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Mavourneen” and“ Johnny Schmoker," who were taking a stroll by the “Murmuring Sea,” hearing the unusual sounds, wildly exclaimed, “What are the wild waves saying?”

When all the guests had arrived, the sweet sounds of music caused the “Old Folks” to ask “What fairy-like music steals over the ear ?” while the younger ones, who well knew what it meant, prepared to “ Trip it through the mazy measures of the dance.” And then came “Such a gettin' up stairs” that “ John Anderson, my jo," with "Auld Robin Gray,” cried in alarm, “What can the matter be?” and protested against such a “Bobbin' around.”

And now were seen some strange associations. “A Minstrel Boy” caught up“The harp thatonce threw (through) Tara's halls,” remarking that it should not throw any more halls if he could help it! “Gayly the troubadour touched his guitar,” explaining, however, that his name was Smith, and not Gayly. “Tommy Tompkins” cried, “O come, maidens, come!” and led“ Maggie by my side" to the dance. “A fine old English gentleman,"looking on wistfully, sighed—“O, would I were a boy again!" Araby's daughter” gave her hand to “ Truthful James from Table Mountain.” “ A Swiss toy girl" selected from among a number of aspirants to her hand a “Flying Dutchman” from “ Bingen on the Rhine," leaving “My Mary Ann," “ Polly Hopkins,” and “ Natalie, the maid of the mill," among the wallflowers. These young ladies retired in disgust to a “ Bridge of sighs," and listened to the“Sad sea waves" until “ Three roguish chaps” from “The good old colony times" interrupted their musings. One of them, “The little tailor boy, with his broadcloth under his arm,” was heard to whisper, “ I'd offer thee this band of mine," "If I had but a thousand a year, Gaffer

to the dance. Idens, come and Tommy Tor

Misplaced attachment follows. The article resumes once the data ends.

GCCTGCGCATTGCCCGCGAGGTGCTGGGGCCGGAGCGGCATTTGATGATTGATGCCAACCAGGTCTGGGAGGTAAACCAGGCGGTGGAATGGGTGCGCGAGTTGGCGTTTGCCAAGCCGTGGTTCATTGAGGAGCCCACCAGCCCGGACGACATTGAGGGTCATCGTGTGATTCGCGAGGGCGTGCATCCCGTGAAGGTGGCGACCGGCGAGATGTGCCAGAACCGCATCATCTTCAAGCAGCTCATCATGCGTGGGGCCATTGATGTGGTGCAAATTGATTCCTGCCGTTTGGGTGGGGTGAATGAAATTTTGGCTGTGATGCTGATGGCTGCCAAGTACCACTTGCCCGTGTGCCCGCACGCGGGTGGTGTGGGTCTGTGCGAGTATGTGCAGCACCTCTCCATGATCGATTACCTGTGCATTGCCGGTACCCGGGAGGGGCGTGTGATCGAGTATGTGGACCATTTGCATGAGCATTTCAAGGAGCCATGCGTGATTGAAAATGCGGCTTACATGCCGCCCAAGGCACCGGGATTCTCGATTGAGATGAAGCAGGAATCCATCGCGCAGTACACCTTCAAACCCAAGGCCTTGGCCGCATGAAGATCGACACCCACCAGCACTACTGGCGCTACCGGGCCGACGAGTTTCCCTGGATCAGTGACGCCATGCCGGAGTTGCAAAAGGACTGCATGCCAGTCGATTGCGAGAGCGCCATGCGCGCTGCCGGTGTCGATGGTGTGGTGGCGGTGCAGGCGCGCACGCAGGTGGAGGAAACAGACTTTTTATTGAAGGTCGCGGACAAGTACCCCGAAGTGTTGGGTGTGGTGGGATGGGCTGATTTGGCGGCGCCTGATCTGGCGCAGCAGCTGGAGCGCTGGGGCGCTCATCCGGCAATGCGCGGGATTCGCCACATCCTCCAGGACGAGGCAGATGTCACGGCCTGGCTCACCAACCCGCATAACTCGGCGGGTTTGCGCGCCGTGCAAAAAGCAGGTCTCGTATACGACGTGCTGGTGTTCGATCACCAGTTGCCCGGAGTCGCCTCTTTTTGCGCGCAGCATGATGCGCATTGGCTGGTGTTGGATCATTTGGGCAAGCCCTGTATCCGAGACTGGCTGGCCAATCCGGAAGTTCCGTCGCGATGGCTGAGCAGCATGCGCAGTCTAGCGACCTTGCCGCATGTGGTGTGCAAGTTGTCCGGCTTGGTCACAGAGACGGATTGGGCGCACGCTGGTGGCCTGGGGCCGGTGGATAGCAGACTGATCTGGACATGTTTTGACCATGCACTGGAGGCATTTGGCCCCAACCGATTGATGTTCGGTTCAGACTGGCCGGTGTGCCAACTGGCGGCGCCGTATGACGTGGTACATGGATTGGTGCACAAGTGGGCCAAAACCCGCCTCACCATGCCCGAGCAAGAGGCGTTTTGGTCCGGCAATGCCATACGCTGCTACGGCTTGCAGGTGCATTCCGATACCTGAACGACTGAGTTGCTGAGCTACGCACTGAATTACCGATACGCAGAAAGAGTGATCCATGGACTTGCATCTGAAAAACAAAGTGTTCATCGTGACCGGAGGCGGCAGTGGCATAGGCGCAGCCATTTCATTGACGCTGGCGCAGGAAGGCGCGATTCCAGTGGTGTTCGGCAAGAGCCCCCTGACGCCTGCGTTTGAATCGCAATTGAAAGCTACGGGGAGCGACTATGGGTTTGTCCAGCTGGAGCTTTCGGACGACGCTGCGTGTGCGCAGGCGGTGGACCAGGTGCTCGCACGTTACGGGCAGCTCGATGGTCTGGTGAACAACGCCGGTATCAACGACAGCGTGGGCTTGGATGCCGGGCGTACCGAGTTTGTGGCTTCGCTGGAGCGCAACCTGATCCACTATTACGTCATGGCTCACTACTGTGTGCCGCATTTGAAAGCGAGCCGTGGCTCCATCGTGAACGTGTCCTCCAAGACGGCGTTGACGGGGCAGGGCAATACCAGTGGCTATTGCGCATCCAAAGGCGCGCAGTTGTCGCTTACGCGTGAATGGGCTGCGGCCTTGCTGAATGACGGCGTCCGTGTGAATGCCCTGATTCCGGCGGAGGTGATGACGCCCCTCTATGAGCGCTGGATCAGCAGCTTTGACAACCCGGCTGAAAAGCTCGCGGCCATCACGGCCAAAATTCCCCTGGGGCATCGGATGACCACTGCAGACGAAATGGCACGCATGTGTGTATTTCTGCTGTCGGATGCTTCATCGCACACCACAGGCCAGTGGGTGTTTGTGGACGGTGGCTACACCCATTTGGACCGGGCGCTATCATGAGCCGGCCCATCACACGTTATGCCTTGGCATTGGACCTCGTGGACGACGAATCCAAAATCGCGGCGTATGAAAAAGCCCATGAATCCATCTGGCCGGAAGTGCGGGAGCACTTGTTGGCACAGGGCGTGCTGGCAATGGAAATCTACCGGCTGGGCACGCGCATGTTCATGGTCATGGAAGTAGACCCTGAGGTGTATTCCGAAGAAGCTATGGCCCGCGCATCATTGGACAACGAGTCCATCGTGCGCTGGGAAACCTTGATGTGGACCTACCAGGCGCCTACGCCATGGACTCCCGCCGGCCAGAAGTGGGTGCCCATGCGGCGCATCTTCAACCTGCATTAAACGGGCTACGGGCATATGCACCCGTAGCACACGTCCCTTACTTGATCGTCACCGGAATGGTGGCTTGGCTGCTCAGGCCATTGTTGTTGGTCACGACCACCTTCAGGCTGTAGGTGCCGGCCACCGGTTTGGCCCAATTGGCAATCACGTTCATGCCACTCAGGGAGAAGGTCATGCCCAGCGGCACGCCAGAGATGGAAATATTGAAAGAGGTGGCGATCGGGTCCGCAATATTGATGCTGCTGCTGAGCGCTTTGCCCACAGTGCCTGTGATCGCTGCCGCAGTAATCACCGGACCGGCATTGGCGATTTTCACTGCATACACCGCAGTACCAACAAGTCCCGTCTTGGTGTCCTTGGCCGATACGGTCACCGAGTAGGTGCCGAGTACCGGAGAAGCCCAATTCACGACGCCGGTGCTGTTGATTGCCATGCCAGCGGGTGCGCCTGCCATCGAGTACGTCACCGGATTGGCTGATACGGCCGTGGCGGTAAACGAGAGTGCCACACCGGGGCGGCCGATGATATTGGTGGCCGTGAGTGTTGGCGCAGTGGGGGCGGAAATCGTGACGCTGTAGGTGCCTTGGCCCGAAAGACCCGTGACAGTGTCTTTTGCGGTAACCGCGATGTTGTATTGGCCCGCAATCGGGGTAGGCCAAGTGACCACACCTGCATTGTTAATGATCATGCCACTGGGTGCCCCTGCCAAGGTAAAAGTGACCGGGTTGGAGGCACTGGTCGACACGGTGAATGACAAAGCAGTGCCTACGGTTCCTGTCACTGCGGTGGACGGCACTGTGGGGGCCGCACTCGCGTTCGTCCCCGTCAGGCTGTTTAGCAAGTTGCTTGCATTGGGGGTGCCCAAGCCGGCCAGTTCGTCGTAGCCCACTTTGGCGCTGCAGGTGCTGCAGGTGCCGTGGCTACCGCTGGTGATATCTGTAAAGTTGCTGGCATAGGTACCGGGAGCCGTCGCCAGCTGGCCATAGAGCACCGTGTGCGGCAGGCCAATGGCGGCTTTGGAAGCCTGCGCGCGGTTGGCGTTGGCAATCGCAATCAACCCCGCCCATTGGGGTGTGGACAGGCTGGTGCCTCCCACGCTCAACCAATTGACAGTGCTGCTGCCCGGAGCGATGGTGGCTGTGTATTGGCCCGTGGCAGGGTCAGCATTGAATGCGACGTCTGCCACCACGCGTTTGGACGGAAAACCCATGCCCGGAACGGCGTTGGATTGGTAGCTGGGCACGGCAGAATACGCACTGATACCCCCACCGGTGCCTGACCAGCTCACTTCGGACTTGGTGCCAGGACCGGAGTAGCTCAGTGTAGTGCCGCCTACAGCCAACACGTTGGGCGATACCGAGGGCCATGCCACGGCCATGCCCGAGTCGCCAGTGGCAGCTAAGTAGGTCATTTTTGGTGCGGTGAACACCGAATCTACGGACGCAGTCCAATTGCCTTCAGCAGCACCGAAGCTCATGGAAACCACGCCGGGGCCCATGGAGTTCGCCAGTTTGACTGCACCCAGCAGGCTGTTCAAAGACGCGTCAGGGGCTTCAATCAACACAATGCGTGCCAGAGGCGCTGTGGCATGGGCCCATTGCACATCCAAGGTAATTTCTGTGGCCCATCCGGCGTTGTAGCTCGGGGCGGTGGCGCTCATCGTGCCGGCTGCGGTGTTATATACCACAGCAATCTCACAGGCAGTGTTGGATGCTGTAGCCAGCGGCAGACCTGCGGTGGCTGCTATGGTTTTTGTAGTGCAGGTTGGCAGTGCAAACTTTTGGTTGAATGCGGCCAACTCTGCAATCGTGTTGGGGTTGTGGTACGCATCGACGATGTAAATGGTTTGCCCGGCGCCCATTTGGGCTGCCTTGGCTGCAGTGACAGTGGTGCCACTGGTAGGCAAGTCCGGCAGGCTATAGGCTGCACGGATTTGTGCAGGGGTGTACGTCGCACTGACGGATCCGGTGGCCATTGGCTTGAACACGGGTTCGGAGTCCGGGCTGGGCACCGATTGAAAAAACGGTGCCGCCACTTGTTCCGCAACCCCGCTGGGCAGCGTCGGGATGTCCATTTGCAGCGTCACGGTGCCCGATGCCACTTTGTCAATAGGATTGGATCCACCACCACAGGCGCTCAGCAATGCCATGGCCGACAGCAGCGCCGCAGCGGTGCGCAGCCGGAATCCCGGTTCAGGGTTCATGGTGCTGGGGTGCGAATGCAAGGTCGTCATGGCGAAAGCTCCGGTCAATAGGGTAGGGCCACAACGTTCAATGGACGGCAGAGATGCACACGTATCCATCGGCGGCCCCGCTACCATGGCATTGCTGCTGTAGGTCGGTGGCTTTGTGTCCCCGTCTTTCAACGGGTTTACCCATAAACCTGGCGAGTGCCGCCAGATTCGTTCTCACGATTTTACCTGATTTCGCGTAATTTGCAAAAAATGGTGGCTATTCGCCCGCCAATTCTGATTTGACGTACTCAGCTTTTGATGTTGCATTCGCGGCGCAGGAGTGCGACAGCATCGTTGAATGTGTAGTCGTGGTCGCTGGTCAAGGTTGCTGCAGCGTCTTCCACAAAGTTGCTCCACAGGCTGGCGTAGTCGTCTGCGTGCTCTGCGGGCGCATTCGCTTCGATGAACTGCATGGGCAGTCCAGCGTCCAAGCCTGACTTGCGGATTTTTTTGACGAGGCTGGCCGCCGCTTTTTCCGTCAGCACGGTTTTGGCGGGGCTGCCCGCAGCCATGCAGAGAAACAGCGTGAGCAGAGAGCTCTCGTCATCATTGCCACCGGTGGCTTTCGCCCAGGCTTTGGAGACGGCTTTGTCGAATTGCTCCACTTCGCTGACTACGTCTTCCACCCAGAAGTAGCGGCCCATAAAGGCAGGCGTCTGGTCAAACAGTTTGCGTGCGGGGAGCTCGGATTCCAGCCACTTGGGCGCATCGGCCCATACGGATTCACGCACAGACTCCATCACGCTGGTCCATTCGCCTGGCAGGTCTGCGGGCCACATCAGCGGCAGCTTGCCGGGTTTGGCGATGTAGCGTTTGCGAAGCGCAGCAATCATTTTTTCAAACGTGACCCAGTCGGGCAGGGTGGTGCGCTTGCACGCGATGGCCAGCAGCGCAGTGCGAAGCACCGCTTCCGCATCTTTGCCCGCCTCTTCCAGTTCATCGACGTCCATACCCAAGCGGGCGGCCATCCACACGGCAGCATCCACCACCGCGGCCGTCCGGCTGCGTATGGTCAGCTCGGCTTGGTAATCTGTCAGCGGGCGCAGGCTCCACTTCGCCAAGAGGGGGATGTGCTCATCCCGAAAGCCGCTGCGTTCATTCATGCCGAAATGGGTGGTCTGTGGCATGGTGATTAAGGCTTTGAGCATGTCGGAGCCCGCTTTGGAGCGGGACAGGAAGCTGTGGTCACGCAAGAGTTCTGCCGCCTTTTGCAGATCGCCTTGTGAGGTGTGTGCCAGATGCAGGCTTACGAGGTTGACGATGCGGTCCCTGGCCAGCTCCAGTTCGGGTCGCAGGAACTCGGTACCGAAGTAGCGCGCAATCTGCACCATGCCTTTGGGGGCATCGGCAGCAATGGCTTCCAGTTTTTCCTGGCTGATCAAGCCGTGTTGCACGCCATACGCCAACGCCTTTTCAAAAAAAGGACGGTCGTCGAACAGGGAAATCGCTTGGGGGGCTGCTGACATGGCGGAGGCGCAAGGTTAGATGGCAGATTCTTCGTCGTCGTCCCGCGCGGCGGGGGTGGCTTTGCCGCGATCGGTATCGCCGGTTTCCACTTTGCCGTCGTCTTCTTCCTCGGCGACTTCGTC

Green,” or “A little farm well tilled," or even “A cot beside the sea,'' to which we could retire when “ The day is cold and dark and dreary” and listen to the “Rain upon the roof.” Miss “Polly Hopkins” replied with more force than elegance, “Not for Joe;" whereupon the discomfited tailor drew out his “Larboard watch," looked at the time, and retired “To drive dull care away" by strolling “On the beach at Long Branch.” His friends, the miller and weaver, saying to each other, “You know how it is yourself,” followed his example. In the meantime a group of lively old ladies seated themselves by the "Ingle side' to talk of“ Auld lang syne," among whom were “Mother Goose,” “Goody Two-shoes,'' and “Dame Partington.” The good souls were petting“Ginx's baby," and were so merry that “Old King Cole” took a seat among them in an “Old arm chair,” and taking out his pipe (one of the famous “Pipes of Lucknow") proved himself the “Jolly old soul” he is reported to be. “At the Midnight hour” supper was announced by that prince of waiters, “ Dandy Jim of Caroline.” After a sumptuous repast, “Rip Van Winkle” remarked drowsily to another elderly guest, “We are a' noddin'," and suggested the propriety of returning to their “Sweet home.” But at this there was a general outcry, "We won't go home till morning.” So they went merrily “On with the dance.”

Somewhere among the “wee sma' hours," one of the Scottish chieftains threw his plaid about him exclaiming, “My heart is in the Highlands, my heart is not here!" “Gude night, and joy be with you all!” This was the signal for a general movement among the guests toward returning “Home again.” An“Arkansas traveler' proposed “ A health to thee, Tom Moore.” “Hiawatha" fol. lowed with “One bumper at parting;" after which all took leáve of their hostess with “That dear old word